Kid-Friendly Lunar New Year Recipes Your Family Can Create Together

Discover expert Laura Lau's favorite holiday dishes and how each one can bring you luck this year!

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Photo by: BJI / Blue Jean Images

BJI / Blue Jean Images

Lunar New Year begins on February 10, the start of a 15-day celebration filled with foods, festivities, and traditions! In fact, 2024 is the Year of the Dragon — the most powerful animal in the Chinese zodiac. So, we spoke with celebrity Chinese culture expert, author, and astrologer, Laura Lau, to learn about one of the best ways to celebrate: through the cuisine!

"Lunar New Year is one of my favorite times of the year – for many reasons, but especially for the food! Below are some of my top recipes for celebrating this special holiday, all of which incorporate traditional ingredients and big, bold flavors synonymous with the Year of the Dragon," said Laura.

"To create an authentic feast like this, there are some key ingredients you’ll need to stock up on, such as Napa cabbage, oyster sauce, sriracha sauce, soy sauce, the list goes on. My pro-tip is to look for a brand that has all these ingredients (my one-stop-shop is Lee Kum Kee). Then, you’ll be covered for all your stir-frying, dipping and marinating needs!

Looking back on how I helped my mom prepare our house for the Lunar New Year, I get excited in passing on these lessons to my son. Whether it’s being the helper at the store, washing and cutting ingredients or mixing together sauces, there are so many opportunities in the kitchen and by simply being surrounded by the wealth of meaning in Lunar New Year."

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Here are 12 of her favorite recipes that families can cook up together:

Meatballs symbolize reunions in the new year. The round shape is a prosperous symbol of being complete. The oversized meatball is a fun dish for kids because they are grand and very flavorful.

Long green beans are a very traditional dish at the Lunar New Year table. Try to buy the Chinese long beans, which symbolize long life and good health.

The shape of dumplings resembles the ingots of gold of the past, so they symbolize good fortune. No Lunar New Year celebration is complete with a lot of dumplings!

Lunar New Year is also referred to as the Spring Festival. These delicious treats help usher in the fresh start we get at the beginning of a new year. These are a good hands-on dish for little ones to knead, mash and flip the pancakes.

Hoisin Shrimp or Lobster

Lobster and shrimp will be especially popular on the Lunar New Year table this year. The Chinese name for lobster is "Dragon Shrimp," so it has a significant connection to the Year of the Wood Dragon.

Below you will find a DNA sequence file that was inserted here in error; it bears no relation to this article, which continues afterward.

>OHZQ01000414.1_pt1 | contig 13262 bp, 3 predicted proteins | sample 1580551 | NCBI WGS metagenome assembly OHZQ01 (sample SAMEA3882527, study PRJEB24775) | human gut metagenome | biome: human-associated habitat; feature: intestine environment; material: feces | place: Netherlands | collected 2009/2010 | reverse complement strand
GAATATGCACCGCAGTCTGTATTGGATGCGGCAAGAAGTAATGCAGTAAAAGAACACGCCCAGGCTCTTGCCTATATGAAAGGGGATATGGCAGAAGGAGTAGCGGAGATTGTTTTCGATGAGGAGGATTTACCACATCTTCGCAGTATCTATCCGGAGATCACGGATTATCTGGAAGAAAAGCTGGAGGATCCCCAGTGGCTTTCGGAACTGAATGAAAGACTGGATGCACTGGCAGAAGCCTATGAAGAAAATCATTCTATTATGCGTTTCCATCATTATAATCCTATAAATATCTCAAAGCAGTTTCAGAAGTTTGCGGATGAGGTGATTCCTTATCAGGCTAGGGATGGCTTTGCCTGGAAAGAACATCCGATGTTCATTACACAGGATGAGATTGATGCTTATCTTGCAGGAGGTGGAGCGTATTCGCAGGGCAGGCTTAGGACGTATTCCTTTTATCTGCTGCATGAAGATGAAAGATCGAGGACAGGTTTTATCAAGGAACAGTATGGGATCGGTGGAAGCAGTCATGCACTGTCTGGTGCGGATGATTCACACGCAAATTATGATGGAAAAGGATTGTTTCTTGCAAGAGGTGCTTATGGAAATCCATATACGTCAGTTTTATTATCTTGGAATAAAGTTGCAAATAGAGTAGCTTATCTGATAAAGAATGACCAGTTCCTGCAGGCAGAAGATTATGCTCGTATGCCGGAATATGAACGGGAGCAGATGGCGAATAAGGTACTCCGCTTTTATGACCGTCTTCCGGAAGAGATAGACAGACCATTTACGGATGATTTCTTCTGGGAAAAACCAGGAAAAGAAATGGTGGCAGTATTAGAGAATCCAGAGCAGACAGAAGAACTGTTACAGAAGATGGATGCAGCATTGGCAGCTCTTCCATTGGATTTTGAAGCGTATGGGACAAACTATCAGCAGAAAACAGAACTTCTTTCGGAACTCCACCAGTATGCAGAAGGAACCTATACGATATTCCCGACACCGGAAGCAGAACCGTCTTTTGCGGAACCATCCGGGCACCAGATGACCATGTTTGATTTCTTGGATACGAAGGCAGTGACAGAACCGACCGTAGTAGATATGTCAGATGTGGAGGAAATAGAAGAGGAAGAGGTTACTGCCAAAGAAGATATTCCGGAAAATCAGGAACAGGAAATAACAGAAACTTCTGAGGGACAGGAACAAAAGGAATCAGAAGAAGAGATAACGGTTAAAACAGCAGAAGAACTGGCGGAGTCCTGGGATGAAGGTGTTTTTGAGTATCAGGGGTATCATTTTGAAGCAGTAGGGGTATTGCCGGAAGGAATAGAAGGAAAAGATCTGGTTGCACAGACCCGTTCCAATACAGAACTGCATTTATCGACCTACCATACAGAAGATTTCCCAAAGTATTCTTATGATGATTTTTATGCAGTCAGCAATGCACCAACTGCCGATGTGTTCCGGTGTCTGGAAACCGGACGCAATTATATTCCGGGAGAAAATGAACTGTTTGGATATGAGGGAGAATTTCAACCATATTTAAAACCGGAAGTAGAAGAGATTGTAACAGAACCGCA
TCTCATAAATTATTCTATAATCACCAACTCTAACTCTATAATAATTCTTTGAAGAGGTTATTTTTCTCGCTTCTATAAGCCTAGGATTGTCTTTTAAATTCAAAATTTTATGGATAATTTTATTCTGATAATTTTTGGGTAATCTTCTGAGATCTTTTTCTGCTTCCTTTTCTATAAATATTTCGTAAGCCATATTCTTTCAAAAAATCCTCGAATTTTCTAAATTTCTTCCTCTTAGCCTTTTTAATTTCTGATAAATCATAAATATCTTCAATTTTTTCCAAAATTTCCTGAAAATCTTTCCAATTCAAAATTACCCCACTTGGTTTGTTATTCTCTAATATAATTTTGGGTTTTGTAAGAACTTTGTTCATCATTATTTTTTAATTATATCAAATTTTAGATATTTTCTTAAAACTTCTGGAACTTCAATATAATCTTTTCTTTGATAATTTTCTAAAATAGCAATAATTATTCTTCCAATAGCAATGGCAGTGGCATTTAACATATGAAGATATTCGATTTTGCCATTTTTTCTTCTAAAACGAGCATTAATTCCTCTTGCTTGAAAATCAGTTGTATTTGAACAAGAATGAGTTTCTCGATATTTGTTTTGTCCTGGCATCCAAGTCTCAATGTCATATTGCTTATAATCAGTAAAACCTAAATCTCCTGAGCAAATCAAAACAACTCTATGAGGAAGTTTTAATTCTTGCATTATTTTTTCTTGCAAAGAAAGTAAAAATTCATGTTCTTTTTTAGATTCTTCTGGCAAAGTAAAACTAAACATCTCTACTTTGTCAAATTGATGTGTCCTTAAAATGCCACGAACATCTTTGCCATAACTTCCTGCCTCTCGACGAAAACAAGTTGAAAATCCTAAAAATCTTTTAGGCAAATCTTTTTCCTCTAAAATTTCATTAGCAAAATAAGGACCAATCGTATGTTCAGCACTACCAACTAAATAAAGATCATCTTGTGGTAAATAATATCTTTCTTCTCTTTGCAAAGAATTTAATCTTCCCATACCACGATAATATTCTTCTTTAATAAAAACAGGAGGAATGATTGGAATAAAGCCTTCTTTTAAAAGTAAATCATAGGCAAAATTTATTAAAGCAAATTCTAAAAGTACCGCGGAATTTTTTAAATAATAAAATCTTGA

Fish represent abundance because when eating a fish, the dish is never fully consumed - the bones are always left behind. This dish helps symbolize the hope that we always have more than we need.

Noodles are a mandatory dish at a Lunar New Year celebration. The length of the noodle symbolizes long life. Try to buy the longest noodles you can and keep them whole.

Mushrooms symbolize the fulfillment of wishes. This dish will be a familiar one from many Dim Sum meals. I describe it like a rice noodle crepe to kids because it has a delicious filling inside.

Lo Bak Go, as it is known, in Cantonese is a delicious savory side dish made with Chinese turnip or daikon. If you have never tasted a homemade version, it is a real treat. The turnip has prosperous symbolism as well, which makes it a popular dish for Lunar New Year.

These oval rice cakes symbolize a prosperous year ahead. Adding them into a savory stir fry brings a lot of heft to the dish, and the shape is fun with a joyful wish for progress in the year ahead.

It’s great to have a few different kinds of dumplings at the table. There are so many great pre-made options these days. Our family often buys different premade dumplings to balance out all the cooking that needs to be done. Dumplings can be boiled or fried, so our kids (depending on their skills in the kitchen) can help out in a few different ways. My nephews are comfortable frying them up in the pan, while my son likes to watch the wontons pop up in a boiling pot. Remember, a cooked wonton will always float when they’re ready to eat!

Lunar New Year is not complete without Nian Gao being fried up in the morning! You can buy or make this recipe for yourself, friends and family. It symbolizes a "tall or big year." To serve, cut slices of the cake and fry them in a pan. Our family always dipped the pieces in a scrambled egg before frying and had them for breakfast. It’s sweet, chewy and a delicious treat. If you like rice pudding, then you’ll love it!

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